Rental Car Coverage

The Holiday Season brings on a lot of travel.  People are either taking advantage of time off to go on vacation or they are traveling to see loved ones in other areas of the country.  Either way they often rent a vehicle during the Holiday Season so we thought it would be a good idea to post our thoughts on whether to buy or not buy rental car insurance.  
The first question we get from customers asking about rental cars is "does my insurance cover a rental car that I rent?"  Our answer is always a "gray" answer because it just depends on the coverage they selected on their personal insurance policy, what state they will be traveling in and what rental car company they are using.  Because of this "gray" response we always recommend at least take out Collision Damage Waiver from rental car companies.  Here are four reasons why this is always a safe option:
1.  Chance of claims is higher when traveling:  In our opinion the chance of a claim when you are driving around an unfamiliar city are much higher then when you are around your hometown.  You are not often sure of where you are going so you may spend more time looking at road signsor GPS devices instead of focusing on other vehicles.  
2. Claims paid out by your own policy can cause your rates to increase:  As mentioned in item 1, the chance of a claim is higher when in unfamiliar areas and if you were to have a claim and did not buy the Collision Damage Waiver than the payment of the claim would come from your personal auto policy.  This could cause your rates to increase.  If, however, you had purchased the Collision Damage Waiver from the rental car company the damages to the rental car would be paid by the rental car company and not your personal auto policy.  This would help preserve your claims history.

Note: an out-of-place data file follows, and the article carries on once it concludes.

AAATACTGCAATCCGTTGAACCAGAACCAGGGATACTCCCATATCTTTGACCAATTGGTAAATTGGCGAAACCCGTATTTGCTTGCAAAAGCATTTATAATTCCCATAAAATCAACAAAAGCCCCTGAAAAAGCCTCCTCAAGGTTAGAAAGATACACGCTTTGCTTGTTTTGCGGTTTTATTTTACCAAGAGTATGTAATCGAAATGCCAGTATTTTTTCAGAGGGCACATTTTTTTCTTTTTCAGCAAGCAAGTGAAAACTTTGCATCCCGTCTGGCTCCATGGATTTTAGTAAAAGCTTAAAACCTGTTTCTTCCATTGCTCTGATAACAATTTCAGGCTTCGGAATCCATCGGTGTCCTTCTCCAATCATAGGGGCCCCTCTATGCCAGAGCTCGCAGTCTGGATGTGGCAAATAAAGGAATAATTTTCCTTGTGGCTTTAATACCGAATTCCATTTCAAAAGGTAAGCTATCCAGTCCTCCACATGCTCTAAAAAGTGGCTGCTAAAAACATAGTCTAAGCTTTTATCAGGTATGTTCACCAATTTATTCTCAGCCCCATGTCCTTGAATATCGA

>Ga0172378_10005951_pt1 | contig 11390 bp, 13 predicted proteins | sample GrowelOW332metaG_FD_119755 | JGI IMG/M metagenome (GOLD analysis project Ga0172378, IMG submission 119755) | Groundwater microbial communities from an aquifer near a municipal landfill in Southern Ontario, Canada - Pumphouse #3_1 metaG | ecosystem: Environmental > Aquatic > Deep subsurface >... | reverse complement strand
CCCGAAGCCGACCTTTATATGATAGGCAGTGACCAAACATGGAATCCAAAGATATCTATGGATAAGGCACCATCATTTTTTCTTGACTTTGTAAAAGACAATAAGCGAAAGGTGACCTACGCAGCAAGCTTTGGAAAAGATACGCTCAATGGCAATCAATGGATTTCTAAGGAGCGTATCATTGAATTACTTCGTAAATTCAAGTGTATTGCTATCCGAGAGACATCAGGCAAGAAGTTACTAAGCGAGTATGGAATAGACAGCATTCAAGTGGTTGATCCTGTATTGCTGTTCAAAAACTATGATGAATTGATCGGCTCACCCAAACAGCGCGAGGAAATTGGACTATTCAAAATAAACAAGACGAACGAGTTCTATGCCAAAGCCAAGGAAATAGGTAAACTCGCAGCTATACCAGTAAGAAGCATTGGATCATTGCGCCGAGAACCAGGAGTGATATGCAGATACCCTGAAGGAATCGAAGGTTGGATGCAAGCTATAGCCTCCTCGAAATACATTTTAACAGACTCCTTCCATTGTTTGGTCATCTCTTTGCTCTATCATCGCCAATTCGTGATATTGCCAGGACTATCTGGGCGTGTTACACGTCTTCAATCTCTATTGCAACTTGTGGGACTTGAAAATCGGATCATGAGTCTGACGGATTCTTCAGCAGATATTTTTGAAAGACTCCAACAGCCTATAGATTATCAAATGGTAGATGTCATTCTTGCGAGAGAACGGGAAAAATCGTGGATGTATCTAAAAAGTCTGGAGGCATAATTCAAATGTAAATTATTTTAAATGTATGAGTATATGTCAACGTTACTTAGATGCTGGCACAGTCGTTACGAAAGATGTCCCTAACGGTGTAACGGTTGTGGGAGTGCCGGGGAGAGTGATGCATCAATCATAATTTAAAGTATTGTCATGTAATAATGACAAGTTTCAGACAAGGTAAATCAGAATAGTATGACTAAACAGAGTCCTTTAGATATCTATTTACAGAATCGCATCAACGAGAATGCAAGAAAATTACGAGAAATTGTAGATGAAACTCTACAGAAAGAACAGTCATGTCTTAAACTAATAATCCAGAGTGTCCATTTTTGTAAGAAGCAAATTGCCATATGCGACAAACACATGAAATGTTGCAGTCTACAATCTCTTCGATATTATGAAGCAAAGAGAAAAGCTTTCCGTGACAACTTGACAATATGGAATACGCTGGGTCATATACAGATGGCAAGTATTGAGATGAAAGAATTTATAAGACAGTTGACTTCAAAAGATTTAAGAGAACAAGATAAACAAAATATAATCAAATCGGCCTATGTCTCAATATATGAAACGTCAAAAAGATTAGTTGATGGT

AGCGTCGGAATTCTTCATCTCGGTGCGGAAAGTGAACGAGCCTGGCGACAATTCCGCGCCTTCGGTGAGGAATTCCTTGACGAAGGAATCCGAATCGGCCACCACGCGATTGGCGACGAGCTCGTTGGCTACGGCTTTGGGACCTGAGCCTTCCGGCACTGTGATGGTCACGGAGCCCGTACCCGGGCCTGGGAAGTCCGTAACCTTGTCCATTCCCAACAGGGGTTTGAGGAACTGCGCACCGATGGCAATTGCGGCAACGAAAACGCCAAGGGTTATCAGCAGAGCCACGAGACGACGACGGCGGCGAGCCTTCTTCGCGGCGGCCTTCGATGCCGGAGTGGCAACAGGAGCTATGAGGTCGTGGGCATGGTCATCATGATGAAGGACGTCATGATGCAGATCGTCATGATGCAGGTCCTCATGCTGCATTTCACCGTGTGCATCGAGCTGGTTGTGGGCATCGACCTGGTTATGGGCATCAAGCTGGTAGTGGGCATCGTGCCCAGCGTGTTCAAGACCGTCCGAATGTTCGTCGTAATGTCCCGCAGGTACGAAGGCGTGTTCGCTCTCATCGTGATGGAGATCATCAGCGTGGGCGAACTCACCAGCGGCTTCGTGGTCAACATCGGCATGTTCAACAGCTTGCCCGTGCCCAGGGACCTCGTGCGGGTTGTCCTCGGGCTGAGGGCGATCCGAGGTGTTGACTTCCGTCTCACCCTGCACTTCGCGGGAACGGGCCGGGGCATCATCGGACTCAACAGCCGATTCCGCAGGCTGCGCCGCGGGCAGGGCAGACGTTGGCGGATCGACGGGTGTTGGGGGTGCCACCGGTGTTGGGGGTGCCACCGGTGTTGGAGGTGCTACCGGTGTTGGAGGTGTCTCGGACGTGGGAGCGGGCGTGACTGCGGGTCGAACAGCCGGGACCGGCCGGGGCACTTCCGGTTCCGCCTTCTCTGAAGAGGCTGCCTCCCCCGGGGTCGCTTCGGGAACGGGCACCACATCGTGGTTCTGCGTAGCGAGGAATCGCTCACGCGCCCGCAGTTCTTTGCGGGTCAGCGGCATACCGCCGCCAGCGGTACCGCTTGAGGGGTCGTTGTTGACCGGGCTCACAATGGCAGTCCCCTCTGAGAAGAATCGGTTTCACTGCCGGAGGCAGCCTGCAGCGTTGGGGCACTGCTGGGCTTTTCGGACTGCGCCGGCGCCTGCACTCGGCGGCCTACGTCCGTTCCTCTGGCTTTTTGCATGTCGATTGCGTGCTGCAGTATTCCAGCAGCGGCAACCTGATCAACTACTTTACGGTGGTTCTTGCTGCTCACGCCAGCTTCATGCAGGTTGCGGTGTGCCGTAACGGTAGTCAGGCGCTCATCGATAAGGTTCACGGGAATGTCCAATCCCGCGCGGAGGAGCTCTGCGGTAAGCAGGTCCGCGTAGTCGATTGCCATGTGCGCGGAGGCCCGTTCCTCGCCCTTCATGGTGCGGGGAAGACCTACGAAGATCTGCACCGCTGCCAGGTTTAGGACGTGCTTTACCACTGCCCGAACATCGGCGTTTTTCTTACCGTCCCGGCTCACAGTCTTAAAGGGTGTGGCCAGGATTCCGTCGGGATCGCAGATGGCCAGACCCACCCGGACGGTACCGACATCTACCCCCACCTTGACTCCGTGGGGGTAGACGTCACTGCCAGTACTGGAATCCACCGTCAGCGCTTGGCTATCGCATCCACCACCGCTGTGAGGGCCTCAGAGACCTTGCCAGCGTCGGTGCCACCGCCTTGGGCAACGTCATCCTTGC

3.  Your auto insurance deductible would apply:  If you have a claim and need to go under your own insurance, often your auto policy deductible would apply.  If, however you take out the Collision Damage Waiver there would be no deductible.
4.  Dealing with out of state accidents is difficult:  If you were to cause an accident while on vacation you would have to work with the rental car company on getting their car fixed by your insurance company (again, assuming you didn't purchase the Collision Damage Waiver).  You also run the risk of them automatically charging the damages to your credit card which some rental car contracts let them do.  If you did have the Collision Damage Waiver, however, you would just simply turn the car over to the rental car company and they would then deal with all the repairs and not bother you with getting payment for the damages.
It is because of these four points that in Fey Insurance Service's opinion it is always good to purchase the Collision Damage Waiver from the rental car companies.  If anything it gives you peace of mind during your Holiday travels.

Thursday, November 7, 2013

Named Peril vs. Open Peril Homeowner Policies